Black Butte Loops

Deschutes National Forest, Oregon

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Black Butte Loops is a hiking trail in Deschutes County and Jefferson County, Oregon. It is within Deschutes National Forest. It is 3.5 miles long and begins at 3,543 feet altitude. Traveling the entire trail is 7.0 miles with a total elevation gain of 364 feet.
Distance: mi Elevation: ft
Black Butte Loops is a hiking trail in Deschutes County and Jefferson County, Oregon. It is within Deschutes National Forest. It is 3.5 miles long and begins at 3,543 feet altitude. Traveling the entire trail is 7.0 miles with a total elevation gain of 364 feet. This trail connects with the following: Black Butte Trail 4026 and National Forest Development Road 1105.
Activity Type: Backcountry Skiing & Snowboarding, Hiking, Snowshoeing, Trail Running, Walking
Nearby City: Deschutes National Forest
Distance: 3.5
Elevation Gain: 364 feet
Trailhead Elevation: 3,543 feet
Top Elevation: 3,543 feet
Accessibility: Dog-friendly
Driving Directions: Directions to Black Butte Loops
Parks: Deschutes National Forest
Elevation Min/Max: 3207/3543 ft
Elevation Start/End: 3543/3543 ft
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Day Hiking Bend and Central Oregon

Day Hiking Bend and Central Oregon

Snow-covered peaks get all the love, but this dark Central Oregon summit should be on your list. While 6436-foot Black Butte is dwarfed by big Bachelor and the Three Sisters just across the way, the summit has 360-degree views, making it a premier vantage point for appreciating the entire Central Oregon landscape.

And here's a fun fact: Black Butte is actually older than the higher-up jagged Cascades, although you'd never guess it. The brooding butte maintains its youthful symmetrical shape because it wasn't carved by glaciers like the other peaks were.

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Snowshoe Routes: Oregon

Snowshoe Routes: Oregon

Black Butte is known for being almost perfectly conical in form. Of course, the closer you get to the summit, the less this will seem like the case, but from a distance the central Oregon landmark cuts a striking figure in the skyline. In the winter it receives few visitors, but don’t let this stop you. There’s a lot to see from its summit, and getting to the top is a good test of your stamina.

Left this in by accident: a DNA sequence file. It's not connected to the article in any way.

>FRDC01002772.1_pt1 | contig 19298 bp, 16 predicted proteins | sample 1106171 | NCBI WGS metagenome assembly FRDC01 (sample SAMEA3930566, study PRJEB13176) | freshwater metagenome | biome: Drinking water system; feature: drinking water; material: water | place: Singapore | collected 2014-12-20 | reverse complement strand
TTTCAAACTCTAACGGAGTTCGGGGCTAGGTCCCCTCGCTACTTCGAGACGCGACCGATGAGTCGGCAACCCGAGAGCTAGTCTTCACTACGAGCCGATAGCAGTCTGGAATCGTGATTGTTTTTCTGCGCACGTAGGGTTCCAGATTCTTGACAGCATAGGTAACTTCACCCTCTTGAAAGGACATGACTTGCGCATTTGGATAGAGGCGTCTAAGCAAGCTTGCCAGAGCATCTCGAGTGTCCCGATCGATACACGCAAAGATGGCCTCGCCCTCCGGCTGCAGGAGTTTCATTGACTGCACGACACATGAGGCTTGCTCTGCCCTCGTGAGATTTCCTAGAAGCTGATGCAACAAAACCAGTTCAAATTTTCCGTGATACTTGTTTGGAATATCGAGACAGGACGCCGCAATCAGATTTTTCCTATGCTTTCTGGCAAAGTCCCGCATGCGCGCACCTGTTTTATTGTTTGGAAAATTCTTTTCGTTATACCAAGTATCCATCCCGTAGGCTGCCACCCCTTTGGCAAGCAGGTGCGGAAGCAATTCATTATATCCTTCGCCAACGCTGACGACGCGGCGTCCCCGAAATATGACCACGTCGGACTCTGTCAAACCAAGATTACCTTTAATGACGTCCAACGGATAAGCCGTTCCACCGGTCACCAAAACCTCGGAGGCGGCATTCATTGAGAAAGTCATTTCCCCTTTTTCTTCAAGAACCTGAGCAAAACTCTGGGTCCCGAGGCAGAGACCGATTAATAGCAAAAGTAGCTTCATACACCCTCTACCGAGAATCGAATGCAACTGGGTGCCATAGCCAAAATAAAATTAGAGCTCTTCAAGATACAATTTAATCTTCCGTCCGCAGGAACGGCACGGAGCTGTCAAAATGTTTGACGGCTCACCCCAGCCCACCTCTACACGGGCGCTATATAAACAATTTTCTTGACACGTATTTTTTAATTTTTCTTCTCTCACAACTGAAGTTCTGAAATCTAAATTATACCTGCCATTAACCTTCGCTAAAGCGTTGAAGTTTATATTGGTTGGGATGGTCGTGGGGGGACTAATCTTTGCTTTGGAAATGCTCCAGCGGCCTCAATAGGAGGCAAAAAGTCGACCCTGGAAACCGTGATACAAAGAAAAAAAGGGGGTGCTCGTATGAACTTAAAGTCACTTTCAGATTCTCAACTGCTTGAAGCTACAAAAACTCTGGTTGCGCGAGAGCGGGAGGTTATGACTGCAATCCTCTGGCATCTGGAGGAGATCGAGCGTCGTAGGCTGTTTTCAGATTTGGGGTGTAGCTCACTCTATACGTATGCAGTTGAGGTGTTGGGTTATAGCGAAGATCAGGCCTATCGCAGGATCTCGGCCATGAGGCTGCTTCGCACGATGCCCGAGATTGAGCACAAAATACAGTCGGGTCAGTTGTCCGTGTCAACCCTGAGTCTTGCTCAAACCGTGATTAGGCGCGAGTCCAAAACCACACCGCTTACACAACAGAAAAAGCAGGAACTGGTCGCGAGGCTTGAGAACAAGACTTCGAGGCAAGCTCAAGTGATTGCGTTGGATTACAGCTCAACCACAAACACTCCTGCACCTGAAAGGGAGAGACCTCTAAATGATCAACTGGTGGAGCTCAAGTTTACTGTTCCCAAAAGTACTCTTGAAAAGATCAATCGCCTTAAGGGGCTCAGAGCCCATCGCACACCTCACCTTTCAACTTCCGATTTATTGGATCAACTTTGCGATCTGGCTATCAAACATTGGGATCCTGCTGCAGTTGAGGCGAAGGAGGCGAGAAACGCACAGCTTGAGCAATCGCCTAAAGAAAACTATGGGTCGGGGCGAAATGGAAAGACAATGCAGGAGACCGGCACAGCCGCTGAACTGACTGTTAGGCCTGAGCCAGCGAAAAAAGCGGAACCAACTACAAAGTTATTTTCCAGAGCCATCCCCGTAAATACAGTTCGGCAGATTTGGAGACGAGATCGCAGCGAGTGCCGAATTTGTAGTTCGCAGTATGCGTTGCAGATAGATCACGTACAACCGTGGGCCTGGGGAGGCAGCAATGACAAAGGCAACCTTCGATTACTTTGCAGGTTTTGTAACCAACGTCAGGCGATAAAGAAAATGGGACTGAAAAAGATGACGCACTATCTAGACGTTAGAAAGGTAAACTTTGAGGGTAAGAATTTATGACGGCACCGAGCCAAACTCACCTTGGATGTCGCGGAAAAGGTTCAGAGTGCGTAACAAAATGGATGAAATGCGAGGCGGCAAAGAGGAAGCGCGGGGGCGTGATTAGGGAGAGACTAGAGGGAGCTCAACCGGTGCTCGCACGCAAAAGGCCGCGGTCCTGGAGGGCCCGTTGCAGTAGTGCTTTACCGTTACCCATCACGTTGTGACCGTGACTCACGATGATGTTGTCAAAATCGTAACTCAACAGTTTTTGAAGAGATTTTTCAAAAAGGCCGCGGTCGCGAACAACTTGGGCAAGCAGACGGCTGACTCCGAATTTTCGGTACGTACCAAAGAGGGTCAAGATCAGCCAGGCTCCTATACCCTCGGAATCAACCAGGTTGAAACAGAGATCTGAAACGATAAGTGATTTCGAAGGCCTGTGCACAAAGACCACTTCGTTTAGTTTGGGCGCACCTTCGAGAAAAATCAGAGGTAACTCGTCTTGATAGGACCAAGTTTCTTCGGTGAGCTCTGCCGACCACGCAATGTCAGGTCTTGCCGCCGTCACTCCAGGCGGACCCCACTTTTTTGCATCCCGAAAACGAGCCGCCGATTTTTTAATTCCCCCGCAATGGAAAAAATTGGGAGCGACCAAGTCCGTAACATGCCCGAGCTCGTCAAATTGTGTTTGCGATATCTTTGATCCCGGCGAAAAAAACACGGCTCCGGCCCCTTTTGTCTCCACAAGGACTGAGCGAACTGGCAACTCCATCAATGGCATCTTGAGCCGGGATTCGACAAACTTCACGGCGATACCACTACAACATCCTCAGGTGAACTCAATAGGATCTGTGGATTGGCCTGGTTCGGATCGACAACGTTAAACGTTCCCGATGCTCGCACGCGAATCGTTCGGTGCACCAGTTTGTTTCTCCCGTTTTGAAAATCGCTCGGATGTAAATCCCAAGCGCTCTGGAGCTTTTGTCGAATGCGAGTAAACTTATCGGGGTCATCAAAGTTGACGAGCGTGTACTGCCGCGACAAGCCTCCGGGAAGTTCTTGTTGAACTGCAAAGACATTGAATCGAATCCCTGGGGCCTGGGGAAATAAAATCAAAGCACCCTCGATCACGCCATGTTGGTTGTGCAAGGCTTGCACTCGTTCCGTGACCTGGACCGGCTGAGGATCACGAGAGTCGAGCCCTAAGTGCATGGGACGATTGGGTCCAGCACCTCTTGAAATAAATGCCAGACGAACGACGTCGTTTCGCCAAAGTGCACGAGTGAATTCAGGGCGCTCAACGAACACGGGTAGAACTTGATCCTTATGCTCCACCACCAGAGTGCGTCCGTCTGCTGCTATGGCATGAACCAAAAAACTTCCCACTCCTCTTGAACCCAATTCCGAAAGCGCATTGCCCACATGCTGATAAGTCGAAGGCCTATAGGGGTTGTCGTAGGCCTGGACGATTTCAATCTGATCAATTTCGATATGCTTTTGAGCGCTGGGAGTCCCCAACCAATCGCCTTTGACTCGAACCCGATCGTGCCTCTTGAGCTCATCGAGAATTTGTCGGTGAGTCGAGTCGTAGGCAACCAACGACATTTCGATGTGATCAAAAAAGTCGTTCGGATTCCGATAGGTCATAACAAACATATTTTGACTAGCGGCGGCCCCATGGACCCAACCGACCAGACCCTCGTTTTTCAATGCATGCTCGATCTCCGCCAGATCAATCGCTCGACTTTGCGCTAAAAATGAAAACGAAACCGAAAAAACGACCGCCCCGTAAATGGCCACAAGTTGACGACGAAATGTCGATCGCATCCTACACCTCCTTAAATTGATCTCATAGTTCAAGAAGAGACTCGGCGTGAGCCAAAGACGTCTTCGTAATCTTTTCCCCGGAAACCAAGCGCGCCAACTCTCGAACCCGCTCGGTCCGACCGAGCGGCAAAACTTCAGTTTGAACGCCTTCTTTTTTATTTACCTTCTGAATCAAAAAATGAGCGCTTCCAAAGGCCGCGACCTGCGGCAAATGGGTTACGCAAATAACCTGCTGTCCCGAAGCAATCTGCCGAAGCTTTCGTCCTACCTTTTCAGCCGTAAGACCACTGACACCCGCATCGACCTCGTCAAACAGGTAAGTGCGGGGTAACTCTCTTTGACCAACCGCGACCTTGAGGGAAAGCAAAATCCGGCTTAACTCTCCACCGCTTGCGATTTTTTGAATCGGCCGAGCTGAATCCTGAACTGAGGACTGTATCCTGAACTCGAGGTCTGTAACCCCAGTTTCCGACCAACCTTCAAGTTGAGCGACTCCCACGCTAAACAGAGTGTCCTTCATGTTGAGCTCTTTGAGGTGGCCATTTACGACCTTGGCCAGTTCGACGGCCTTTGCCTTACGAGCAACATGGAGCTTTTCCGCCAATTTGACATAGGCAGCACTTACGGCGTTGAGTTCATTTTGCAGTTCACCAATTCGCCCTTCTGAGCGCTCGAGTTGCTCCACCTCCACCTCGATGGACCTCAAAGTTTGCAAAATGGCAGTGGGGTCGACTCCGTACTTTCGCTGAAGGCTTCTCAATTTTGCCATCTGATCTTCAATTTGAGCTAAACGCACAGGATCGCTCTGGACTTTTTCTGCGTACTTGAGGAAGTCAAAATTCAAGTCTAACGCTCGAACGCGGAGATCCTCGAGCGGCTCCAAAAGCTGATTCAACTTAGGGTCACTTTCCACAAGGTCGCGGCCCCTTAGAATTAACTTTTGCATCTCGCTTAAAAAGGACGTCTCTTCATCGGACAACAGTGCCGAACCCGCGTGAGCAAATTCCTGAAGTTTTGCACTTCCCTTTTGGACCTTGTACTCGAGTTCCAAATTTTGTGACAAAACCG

The summit of this imposing landmark is a great spot for central Oregon views in all directions. There’s the added benefit of seeing Black Butte as you drive back and forth between the Willamette Valley and the Bend and Sisters area, which means that, if you successfully attain the summit, you can sigh with satisfaction as this hill’s massive bulk comes into view. It’s not an easy climb, even though it looks like it should be, but it’s worth the effort.

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Backcountry Ski and Snowboard Routes: Oregon

Backcountry Ski and Snowboard Routes: Oregon

Black Butte is another roadside cinder cone, in proximity to Black Butte Ranch, and near Sisters.

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Best Dog Hikes Oregon

Best Dog Hikes Oregon

This trail leads to the top of one of Central Oregon’s best-known landmarks, 6,436 foot Black Butte. The summit includes three historic fire lookouts and fantastic views of several Cascade peaks to the west. Interpretive signs en route to the summit point out native plant and tree species.

Black Butte rises 6,436 feet above the Central Oregon landscape. This well-known geological landmark, a 1.5-million-year-old stratovolcano, was created by numerous basaltic lava flows over hundreds of years. Because Black Butte stands in the rain shadow of the Cascade Mountains, it has not been exposed to the eroding forces of wind and water like its neighboring peaks and has therefore managed to maintain its